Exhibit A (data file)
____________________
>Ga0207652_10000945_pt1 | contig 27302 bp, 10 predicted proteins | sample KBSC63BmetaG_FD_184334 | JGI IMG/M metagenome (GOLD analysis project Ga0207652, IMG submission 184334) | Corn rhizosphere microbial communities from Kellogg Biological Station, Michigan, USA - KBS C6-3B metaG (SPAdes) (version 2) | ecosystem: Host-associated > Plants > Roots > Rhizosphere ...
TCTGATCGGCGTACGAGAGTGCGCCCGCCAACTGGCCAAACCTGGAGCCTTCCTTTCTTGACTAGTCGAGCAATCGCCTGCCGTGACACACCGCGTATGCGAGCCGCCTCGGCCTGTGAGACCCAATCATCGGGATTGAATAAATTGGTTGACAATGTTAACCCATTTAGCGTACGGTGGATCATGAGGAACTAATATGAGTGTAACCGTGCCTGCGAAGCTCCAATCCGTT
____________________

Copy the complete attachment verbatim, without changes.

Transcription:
>Ga0207652_10000945_pt1 | contig 27302 bp, 10 predicted proteins | sample KBSC63BmetaG_FD_184334 | JGI IMG/M metagenome (GOLD analysis project Ga0207652, IMG submission 184334) | Corn rhizosphere microbial communities from Kellogg Biological Station, Michigan, USA - KBS C6-3B metaG (SPAdes) (version 2) | ecosystem: Host-associated > Plants > Roots > Rhizosphere ...
TCTGATCGGCGTACGAGAGTGCGCCCGCCAACTGGCCAAACCTGGAGCCTTCCTTTCTTGACTAGTCGAGCAATCGCCTGCCGTGACACACCGCGTATGCGAGCCGCCTCGGCCTGTGAGACCCAATCATCGGGATTGAATAAATTGGTTGACAATGTTAACCCATTTAGCGTACGGTGGATCATGAGGAACTAATATGAGTGTAACCGTGCCTGCGAAGCTCCAATCCGTT